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Sunday, February 26, 2017

Brain and Behavior

Interests in Context

As a boy, Oliver Sacks loved chemistry. Though later known as a neurologist, Dr. Sacks was captivated by a different science as a child. In his book Uncle Tungsten, he reflects on his “chemical boyhood”: his early passion for understanding the world and its history in chemical terms.

Dr. Sacks, born in London in 1933, describes his enchantment in learning not only contemporary chemistry, but also its history. By the time he was delving into chemical handbooks, just after the second World War, much of the information in his shabby, older volumes, and many of the beliefs of the chemists he admired, were wrong.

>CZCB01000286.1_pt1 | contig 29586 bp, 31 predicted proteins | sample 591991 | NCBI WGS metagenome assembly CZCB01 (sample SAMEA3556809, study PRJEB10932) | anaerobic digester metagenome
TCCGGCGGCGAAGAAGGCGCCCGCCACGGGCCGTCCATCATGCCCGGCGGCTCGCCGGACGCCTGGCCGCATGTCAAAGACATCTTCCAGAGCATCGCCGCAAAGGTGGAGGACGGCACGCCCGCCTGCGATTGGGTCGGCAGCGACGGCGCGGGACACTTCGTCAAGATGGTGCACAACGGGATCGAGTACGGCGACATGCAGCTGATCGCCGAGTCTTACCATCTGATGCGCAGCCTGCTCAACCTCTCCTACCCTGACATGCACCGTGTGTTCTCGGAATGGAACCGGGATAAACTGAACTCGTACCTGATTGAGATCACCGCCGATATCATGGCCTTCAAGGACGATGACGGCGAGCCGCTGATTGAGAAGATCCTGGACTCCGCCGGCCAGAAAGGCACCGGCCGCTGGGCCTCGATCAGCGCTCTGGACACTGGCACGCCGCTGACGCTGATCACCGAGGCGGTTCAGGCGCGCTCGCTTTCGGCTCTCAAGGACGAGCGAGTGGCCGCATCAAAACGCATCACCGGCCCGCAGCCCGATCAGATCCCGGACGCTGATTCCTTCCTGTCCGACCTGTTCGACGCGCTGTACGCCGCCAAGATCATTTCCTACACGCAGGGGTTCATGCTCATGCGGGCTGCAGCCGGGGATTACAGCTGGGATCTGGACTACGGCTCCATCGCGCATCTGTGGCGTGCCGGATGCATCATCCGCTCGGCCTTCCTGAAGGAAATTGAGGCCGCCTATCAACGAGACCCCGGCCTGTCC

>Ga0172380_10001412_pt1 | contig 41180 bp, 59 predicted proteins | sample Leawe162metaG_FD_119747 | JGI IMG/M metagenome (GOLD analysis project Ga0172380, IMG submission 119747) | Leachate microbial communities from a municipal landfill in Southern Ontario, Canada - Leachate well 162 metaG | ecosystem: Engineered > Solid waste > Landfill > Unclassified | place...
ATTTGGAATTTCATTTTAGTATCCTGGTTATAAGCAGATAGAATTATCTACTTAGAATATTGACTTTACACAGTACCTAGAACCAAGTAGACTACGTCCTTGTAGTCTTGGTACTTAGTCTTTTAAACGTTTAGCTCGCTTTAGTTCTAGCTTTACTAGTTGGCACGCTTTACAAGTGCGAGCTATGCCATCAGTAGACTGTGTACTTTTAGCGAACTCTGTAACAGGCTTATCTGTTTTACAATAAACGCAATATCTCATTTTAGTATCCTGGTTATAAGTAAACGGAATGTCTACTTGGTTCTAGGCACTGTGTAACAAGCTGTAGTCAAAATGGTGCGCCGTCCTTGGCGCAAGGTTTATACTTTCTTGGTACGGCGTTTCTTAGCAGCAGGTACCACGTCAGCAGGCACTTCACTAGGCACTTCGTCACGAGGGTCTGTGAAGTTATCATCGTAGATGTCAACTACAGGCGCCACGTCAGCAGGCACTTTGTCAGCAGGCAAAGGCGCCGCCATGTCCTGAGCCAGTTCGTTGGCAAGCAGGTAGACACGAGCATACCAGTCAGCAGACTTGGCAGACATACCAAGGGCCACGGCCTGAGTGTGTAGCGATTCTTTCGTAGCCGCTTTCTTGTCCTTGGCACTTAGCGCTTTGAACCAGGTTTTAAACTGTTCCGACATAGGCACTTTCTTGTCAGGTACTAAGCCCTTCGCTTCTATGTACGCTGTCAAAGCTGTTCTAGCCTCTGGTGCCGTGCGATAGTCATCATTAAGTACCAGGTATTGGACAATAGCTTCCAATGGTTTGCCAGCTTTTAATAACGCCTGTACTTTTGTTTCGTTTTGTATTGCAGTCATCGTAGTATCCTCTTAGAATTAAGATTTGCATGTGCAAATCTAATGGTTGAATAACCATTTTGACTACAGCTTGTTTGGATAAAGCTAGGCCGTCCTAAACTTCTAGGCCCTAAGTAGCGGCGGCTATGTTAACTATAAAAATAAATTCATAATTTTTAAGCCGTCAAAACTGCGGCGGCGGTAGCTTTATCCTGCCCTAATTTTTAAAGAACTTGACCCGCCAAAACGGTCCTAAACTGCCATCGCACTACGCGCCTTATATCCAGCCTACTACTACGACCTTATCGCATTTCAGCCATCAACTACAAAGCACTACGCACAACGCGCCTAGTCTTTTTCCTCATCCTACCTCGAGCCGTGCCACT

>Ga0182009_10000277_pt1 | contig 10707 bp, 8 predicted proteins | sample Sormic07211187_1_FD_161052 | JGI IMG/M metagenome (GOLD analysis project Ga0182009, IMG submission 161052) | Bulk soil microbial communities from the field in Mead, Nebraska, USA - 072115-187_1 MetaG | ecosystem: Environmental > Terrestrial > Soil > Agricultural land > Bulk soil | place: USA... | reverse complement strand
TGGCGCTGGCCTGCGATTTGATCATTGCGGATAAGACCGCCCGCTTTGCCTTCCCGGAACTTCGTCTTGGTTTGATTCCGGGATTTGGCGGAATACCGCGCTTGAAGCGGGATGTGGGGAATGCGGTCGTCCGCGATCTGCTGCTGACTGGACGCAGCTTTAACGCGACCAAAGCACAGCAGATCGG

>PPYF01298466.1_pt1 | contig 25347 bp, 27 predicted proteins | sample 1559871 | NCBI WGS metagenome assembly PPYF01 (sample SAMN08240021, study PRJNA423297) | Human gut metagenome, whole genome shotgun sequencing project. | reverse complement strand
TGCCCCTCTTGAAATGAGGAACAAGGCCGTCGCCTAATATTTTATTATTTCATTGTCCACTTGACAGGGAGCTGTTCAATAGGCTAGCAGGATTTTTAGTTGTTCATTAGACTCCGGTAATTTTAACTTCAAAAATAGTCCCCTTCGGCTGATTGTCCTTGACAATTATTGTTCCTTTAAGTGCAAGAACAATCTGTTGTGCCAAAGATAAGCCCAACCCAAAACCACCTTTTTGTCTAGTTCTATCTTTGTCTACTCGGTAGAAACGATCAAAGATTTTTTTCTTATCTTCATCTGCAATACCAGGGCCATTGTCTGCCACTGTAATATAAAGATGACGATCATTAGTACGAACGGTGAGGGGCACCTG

Dr. Bloom concludes that the opportunity to learn the stories behind our world “opens us up to get far more pleasure out of life than we could have possibly had otherwise.” From music to science to one another, context, development, and history are worth exploring.

—Kate Oksas

Sacks, Oliver. Uncle Tungsten: Memories of a Chemical Boyhood. New York: Alfred A. Knopf, 2001. Print.
NPR Science Friday podcast, July 23, 2010.

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